Harriet Beecher Stowe House Receives National Distinction, Dedicates New ‘Harriet’s Writing Room’ May 9
The College-owned Harriet Beecher Stowe House, a National Historic Landmark, adds new chapters to its story with a significant national distinction and the opening of a public space.
“In this modern world where people are just sitting at home blogging about things without going out and trying to find the facts, I think it’s more important than ever.”
We have launched a new series in which we visit Bowdoin professors to ask them about a meaningful book or two they keep in their offices. Because there are many such books, we ask faculty to select one from a shelf we point to at random. In this video, Dallas Denery, who teaches history at Bowdoin, speaks about two books that made a difference for him.
NYU History Professor Martha Hodes ’80 is awarded the prestigious Gilder Lehrman Lincoln for her book ‘Mourning Lincoln.’
Professor Allen Wells says that while President Obama’s trip to Cuba was an historic event, some Cubans may regard his attitudes towards them as overly “paternalistic.”
This self-described “unknown grandmother from Topsham, Maine” has over the last few years nurtured an absorbing interest in one of America’s best known military commanders, Ulysses S. Grant.
“Humanitarianism these days is not in the hands of singular agencies and with the proliferation of NGOs, humanitarianism is often driven without direction, without purpose and without much policy.”
About five years ago, Matthew Klingle departed from his comfortable academic specialization and plunged into the unfamiliar world of public health and chronic disease. Previously Klingle, an associate professor of history and environmental studies, focused his research on environmental history and the North American West.
“How did a naïve girl, growing up in the only African-American family in a small white town, develop such an inclusive understanding of justice?”
In a new article in The Chronicle of Higher Education, Assistant Professor of History David Hecht examines the way we idealize some scientists and at times distort their findings to come up with easily digestible narratives.
“Zika is one of many diseases, both vector-borne and non vector-borne, that are taking advantage of our earth’s changing climate, as well as our increased ability to travel long distances, to expand well beyond their normal range.”
At its recent meeting in Boston (February 4-6, 2016), the Bowdoin College Board of Trustees promoted seven faculty members to tenured positions.
Matthew Klingle, associate professor of history and environmental studies, shares his thoughts on the ongoing water contamination crisis in Flint, Michigan, where lead started leaking into the public water supply nearly two years ago, after the city switched to a new water source.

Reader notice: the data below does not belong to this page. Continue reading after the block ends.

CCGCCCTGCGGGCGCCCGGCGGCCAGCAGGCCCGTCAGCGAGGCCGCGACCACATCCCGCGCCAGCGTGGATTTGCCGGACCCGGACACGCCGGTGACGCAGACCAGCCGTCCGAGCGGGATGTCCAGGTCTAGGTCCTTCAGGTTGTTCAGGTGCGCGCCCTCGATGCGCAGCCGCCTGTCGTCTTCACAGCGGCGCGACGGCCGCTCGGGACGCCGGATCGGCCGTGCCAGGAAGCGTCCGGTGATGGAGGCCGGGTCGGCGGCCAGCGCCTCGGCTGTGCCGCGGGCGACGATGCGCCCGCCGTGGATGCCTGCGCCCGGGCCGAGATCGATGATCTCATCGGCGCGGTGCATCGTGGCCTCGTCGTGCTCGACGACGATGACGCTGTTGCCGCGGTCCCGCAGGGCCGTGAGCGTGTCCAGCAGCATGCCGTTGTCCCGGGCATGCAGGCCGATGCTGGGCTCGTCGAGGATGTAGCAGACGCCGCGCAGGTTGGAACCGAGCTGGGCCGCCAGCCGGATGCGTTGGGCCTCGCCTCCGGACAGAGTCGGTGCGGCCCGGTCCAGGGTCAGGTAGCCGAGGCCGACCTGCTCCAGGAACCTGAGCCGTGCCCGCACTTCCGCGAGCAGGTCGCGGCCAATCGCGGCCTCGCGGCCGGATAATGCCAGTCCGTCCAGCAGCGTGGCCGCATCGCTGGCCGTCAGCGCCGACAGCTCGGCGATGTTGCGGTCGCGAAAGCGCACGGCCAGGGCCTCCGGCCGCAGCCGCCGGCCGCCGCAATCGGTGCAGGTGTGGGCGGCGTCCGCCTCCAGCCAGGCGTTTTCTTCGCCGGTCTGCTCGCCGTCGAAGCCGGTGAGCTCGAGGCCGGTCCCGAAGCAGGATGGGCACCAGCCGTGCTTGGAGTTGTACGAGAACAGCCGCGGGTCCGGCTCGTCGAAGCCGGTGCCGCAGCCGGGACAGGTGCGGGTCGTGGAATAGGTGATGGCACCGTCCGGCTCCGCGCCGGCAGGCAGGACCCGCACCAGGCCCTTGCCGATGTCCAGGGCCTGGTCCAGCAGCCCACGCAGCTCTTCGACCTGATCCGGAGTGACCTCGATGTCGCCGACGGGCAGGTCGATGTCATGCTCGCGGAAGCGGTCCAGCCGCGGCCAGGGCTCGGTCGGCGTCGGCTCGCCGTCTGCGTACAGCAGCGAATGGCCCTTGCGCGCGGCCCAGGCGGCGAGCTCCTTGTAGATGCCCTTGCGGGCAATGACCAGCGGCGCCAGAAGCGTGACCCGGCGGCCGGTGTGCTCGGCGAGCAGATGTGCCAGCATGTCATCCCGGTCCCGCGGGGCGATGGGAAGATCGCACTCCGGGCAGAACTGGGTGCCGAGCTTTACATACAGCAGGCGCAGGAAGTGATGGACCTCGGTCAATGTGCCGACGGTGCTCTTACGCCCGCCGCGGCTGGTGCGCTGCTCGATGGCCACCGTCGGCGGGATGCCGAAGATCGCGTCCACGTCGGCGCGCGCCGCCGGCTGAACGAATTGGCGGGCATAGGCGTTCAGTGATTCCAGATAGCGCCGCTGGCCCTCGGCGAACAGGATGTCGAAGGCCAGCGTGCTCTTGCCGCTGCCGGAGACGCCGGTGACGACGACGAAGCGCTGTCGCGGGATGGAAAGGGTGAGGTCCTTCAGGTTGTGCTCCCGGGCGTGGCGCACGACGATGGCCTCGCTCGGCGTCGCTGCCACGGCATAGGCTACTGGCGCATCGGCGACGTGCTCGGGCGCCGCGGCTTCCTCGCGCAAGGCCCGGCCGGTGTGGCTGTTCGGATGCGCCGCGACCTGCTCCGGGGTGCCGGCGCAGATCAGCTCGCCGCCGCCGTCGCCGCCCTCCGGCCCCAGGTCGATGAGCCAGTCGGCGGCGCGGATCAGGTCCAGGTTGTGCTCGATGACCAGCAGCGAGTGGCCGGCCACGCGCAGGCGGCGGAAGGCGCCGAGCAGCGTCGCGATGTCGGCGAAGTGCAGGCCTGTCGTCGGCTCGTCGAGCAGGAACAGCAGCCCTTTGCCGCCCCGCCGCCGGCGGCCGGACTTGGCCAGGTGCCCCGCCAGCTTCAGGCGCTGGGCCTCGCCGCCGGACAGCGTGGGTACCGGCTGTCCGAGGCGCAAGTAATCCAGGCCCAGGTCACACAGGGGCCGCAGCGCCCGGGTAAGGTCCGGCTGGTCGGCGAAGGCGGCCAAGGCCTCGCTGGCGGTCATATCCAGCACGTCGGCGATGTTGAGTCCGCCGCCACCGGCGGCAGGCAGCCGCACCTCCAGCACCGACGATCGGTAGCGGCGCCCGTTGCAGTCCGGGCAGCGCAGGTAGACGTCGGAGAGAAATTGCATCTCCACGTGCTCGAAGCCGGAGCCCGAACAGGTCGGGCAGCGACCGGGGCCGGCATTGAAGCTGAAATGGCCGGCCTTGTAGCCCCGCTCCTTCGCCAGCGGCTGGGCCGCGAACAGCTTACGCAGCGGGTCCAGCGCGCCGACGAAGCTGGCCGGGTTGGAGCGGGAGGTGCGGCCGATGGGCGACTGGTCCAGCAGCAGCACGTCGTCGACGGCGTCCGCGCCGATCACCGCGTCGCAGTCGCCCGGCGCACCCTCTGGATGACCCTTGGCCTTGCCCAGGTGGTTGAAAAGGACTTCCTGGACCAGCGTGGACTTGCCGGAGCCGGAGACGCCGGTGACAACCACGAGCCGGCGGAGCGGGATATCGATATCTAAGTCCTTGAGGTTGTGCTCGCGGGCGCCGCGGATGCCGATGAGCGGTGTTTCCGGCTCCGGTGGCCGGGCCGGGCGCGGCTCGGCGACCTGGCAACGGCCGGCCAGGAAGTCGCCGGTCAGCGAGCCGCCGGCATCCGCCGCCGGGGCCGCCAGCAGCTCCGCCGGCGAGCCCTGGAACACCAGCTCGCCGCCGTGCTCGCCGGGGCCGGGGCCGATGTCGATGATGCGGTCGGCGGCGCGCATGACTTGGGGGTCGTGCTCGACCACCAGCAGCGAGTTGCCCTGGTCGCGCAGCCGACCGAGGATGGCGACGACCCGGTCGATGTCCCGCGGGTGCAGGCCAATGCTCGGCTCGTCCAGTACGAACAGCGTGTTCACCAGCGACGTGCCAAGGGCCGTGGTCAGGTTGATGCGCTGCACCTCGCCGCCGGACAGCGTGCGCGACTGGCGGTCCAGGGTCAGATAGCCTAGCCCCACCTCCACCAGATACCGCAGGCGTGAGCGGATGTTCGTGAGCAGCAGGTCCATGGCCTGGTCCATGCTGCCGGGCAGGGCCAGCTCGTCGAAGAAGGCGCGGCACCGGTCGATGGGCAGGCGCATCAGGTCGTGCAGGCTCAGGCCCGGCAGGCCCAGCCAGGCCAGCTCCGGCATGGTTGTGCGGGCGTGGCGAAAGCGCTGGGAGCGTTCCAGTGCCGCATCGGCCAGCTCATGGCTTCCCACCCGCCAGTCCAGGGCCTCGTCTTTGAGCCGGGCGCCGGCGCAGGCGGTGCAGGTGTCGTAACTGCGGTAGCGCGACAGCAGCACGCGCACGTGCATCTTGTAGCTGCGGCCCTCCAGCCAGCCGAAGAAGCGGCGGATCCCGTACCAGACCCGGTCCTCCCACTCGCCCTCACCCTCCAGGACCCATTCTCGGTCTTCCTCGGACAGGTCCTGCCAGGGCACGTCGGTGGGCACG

Kicking off the first of a series of talks this month called, “Why African-American _____ Matters in America,” Professor of History Patrick Rael gave a lecture on voting and why reducing obstacles to voting is important to protect minority rights.
“She was really central to so many initiatives that were really important and formative in the civil rights movement. But because she was a woman, she was pushed to the margins in a variety of ways.”
Professor of History Patrick Rael explores why it took so long to abolish slavery his new book, Eighty-eight years: The Long Death of Slavery in the United States, 1777-1865.
Several tenure-track professors joined Bowdoin’s faculty this year to teach and do research in a number of fields — math, Romance languages, chemistry, digital and computational studies, theater and dance, Asian studies, history and sociology.
In the Esta Kramer Collection of American Cookery — the library’s new collection of over 700 American cookery books — you can find recipes for federal pancakes, squash pie, flummery (fermented pudding), calf’s head pie and stewed oysters.
Professor Leah Zuo Discusses ‘Science’ in Premodern China, the Relevance of Confucius Today and Her Current Projects
After receiving a couple of fellowships, Leah Zuo has a generous sabbatical in front of her to finish her first book and begin her second. At the moment she is completing a book about the famous Chinese figure Shen Gua (1031-1095), who is credited with making a number of startling discoveries well ahead of his time.
Bridger Tomlin ’17 has been researching the history of a Brunswick settlement that was deserted in the 1950s when it became the site of the now defunct Navy base.